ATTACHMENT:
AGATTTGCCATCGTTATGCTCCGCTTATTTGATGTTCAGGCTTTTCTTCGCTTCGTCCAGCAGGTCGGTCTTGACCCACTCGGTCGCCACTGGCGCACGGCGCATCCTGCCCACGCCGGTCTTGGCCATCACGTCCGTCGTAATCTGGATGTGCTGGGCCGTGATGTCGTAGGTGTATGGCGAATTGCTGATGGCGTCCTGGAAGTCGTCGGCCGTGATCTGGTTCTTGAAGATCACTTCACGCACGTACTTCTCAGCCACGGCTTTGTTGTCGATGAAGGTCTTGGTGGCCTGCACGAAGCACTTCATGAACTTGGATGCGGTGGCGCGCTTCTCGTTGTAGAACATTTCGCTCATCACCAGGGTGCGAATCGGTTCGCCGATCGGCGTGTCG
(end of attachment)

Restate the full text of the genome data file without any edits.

AGATTTGCCATCGTTATGCTCCGCTTATTTGATGTTCAGGCTTTTCTTCGCTTCGTCCAGCAGGTCGGTCTTGACCCACTCGGTCGCCACTGGCGCACGGCGCATCCTGCCCACGCCGGTCTTGGCCATCACGTCCGTCGTAATCTGGATGTGCTGGGCCGTGATGTCGTAGGTGTATGGCGAATTGCTGATGGCGTCCTGGAAGTCGTCGGCCGTGATCTGGTTCTTGAAGATCACTTCACGCACGTACTTCTCAGCCACGGCTTTGTTGTCGATGAAGGTCTTGGTGGCCTGCACGAAGCACTTCATGAACTTGGATGCGGTGGCGCGCTTCTCGTTGTAGAACATTTCGCTCATCACCAGGGTGCGAATCGGTTCGCCGATCGGCGTGTCG